Are the AIFMD transparency requirements sufficient for investors?

15 March, 2013 London

Whilst the transparency requirements of the Alternative Investment Fund Managers Directive will be helpful for investors, funds lawyer Meera Shah argues that investors should continue to negotiate additional information rights.

The Alternative Investment Fund Managers Directive (AIFMD) will soon become law in EU member states.  One of the stated aims of the AIFMD is to enhance the transparency to investors (and regulators) of fund managers and the funds they manage.  In the context of transparency in relation to open-ended funds like hedge funds, Meera Shah examines whether investors can rely solely on the transparency requirements of the AIFMD or whether investors should continue to negotiate additional information rights.


The AIFMD and its secondary measures have been one of the most controversial and heavily debated pieces of financial regulation to emerge from the European Union (EU).  The AIFMD seeks to regulate fund managers (AIFMs) of alternative investment funds (AIFs) in the non-UCITS fund sector.

AIFs include hedge funds and private equity funds.  Investors in AIFs are typically institutional investors like pension funds, sovereign wealth funds, fund-of-funds, insurance companies and family offices.  Unlike UCITS funds which have always been heavily regulated, light touch regulation has been traditionally applied to the AIF sector.  This will change with the AIFMD, which will be implemented into national laws of the EU member states by 22 July 2013.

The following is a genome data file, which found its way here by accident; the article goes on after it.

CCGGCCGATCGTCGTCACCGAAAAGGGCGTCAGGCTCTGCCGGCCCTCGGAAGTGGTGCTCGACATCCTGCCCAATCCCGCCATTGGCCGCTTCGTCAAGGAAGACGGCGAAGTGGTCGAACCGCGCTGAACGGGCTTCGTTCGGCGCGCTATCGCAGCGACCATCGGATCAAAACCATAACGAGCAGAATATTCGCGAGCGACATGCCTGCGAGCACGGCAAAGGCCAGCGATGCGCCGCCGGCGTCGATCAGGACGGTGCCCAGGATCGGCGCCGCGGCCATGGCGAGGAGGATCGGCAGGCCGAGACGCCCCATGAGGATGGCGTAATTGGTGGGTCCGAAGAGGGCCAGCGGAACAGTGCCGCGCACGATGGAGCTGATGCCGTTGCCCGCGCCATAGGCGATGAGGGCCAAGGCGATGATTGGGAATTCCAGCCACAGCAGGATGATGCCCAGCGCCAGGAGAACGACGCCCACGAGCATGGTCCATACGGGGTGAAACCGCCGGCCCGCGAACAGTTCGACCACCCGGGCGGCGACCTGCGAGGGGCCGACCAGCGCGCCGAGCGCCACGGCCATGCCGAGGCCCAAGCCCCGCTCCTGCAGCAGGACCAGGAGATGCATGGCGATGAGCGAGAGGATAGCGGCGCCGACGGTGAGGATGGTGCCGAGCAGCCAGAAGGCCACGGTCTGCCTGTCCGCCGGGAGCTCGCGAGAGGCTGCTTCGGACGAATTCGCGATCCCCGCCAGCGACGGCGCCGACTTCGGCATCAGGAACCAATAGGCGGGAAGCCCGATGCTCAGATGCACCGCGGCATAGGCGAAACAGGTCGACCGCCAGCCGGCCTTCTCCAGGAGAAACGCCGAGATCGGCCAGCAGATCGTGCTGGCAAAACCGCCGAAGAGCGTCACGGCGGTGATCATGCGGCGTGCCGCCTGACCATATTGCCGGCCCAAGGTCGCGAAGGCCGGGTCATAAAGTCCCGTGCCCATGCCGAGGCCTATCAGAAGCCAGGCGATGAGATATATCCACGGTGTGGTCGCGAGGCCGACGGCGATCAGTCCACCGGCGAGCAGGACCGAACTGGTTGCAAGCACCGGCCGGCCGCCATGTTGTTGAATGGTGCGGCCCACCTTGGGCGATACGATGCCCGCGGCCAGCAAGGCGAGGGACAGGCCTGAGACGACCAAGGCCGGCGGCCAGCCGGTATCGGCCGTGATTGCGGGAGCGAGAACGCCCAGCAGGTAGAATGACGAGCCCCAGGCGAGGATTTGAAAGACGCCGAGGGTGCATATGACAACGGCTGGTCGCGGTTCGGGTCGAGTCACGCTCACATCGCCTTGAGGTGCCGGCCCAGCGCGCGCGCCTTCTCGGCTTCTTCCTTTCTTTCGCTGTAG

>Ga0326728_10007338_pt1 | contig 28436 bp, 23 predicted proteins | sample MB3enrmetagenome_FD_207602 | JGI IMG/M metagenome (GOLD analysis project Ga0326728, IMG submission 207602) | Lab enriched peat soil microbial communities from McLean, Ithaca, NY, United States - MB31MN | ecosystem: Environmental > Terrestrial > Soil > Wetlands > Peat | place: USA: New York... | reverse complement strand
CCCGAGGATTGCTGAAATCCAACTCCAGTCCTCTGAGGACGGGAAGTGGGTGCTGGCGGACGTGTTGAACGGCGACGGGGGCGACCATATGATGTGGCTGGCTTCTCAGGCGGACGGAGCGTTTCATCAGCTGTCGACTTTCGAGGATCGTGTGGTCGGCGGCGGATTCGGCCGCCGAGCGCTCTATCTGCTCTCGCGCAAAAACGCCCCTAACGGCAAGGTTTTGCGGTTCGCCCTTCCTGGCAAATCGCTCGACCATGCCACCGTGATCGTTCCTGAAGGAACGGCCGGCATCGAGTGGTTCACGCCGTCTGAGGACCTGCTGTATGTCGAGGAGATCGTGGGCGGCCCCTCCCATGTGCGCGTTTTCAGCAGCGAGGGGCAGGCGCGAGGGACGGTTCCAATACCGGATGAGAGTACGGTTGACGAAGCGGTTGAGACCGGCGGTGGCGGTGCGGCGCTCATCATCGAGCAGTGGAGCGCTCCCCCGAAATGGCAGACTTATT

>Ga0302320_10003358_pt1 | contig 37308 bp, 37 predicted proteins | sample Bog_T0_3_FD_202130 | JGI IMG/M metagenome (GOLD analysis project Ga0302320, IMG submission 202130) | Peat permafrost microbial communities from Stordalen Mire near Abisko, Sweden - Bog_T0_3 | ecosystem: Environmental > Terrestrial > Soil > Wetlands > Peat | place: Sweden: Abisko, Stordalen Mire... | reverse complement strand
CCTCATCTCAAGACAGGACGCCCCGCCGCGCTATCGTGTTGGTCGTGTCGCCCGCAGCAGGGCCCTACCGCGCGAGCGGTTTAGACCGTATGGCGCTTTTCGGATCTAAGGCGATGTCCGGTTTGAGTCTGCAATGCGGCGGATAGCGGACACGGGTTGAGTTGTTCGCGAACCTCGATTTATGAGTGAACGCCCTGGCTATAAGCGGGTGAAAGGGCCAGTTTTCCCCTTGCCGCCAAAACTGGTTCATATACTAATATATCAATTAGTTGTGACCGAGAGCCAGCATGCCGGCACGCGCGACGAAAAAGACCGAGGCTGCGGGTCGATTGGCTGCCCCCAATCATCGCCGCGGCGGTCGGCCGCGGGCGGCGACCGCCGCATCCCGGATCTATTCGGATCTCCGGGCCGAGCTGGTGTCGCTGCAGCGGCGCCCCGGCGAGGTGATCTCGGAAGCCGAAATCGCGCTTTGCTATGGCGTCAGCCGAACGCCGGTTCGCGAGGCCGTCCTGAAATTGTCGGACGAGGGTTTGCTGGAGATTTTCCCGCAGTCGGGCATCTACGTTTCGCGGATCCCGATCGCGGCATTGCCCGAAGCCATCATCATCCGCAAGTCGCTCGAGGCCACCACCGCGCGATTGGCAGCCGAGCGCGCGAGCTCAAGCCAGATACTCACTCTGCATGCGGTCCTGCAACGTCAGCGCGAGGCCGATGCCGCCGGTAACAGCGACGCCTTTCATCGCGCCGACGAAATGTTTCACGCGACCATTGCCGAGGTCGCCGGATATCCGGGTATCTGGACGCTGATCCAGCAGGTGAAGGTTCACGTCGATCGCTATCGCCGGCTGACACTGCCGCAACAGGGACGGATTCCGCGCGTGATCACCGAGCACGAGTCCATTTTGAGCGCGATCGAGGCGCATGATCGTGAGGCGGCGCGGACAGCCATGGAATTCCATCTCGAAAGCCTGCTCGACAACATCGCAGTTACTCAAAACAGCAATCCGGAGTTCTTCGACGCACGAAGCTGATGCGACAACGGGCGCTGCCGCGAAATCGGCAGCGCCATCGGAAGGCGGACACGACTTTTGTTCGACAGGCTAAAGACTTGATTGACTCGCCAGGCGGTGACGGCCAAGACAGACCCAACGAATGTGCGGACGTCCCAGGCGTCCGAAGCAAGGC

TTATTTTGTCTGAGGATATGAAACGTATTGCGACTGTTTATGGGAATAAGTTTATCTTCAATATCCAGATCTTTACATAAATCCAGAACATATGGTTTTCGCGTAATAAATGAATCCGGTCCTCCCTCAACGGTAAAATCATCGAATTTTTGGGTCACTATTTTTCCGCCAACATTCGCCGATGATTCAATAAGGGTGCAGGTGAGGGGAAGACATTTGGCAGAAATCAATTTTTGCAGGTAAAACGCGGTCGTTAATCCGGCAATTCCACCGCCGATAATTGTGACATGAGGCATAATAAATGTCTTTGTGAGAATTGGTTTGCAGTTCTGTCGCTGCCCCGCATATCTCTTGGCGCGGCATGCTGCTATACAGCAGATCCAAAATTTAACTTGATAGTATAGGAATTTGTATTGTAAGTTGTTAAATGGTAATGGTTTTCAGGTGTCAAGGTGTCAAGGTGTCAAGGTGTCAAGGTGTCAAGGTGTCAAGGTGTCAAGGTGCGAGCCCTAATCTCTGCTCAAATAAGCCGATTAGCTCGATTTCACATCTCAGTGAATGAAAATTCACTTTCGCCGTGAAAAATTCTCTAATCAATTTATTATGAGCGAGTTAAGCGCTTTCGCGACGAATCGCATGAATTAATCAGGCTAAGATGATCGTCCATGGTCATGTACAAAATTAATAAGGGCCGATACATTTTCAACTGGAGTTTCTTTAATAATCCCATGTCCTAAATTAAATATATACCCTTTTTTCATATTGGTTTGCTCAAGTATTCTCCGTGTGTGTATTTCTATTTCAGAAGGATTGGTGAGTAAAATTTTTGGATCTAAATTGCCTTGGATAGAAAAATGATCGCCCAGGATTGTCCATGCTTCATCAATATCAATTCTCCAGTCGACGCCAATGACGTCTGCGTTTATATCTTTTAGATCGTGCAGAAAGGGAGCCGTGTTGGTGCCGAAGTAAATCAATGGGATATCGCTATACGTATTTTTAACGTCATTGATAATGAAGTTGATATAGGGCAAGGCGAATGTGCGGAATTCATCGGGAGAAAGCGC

The location of the AIFM and the AIF (i.e. whether or not it is located in the EU) will have a considerable impact on the effect of the AIFMD.  Unless an exemption applies, the AIFMD will apply to the following fund managers:

  • EU AIFMs which manage EU or non-EU AIFs (regardless of whether or not they market them in the EU);
  • non-EU AIFMs which manage EU AIFs; and
  • non-EU AIFMs which market their AIFs in the EU.

Accordingly, a non-EU AIFM marketing outside of the EU and a non-EU AIF which invests in EU equities will not come within the scope of the AIFMD.

AIFMs will need to be authorised and be subject to compliance requirements (including with respect to capital, delegation, valuation, depositories, leverage, risk management, liquidity management and remuneration of staff).  AIFMs will also be subject to transparency requirements, whereby they will have specific reporting and disclosure obligations to investors and regulators.

Open-ended AIFs and redemption rights

Open-ended investment funds permit investors to redeem their investment in the fund at their option over the life of the fund.  The exit route through redemption is an important feature for investors seeking or requiring liquidity in their investments.  In the AIF world, hedge funds are typically structured as open-ended AIFs.  Understanding the redemption rights and liquidity profile of the AIF is crucial for investors in such AIFs.  Another area of paramount importance for investors in open-ended AIFs is the timely disclosure by AIFMs of certain information that can influence investors’ decisions to exit the investment by exercising their redemptions rights.

Transparency requirements under the AIFMD

The AIFMD imposes requirements for information to be given to investors and regulators, both in the marketing process and on an on-going basis.

Annual report

Under the AIFMD, audited annual reports must be made available by an AIFM for each EU AIF it manages within six months following the end of the financial year. The annual report must be provided to investors on request and made available to the member state regulator.  Interestingly, there is no obligation on the AIF to provide the annual report to investors unless requested, so investors should ensure that this information request is made upfront upon subscription.

The AIFMD lists out certain items that must be included in the annual report.  This includes any material changes that occurred during the financial year in respect of the information which needs to be disclosed to investors before they invest in the AIF.

Such information would typically be set out in the AIF’s offering memorandum, and includes: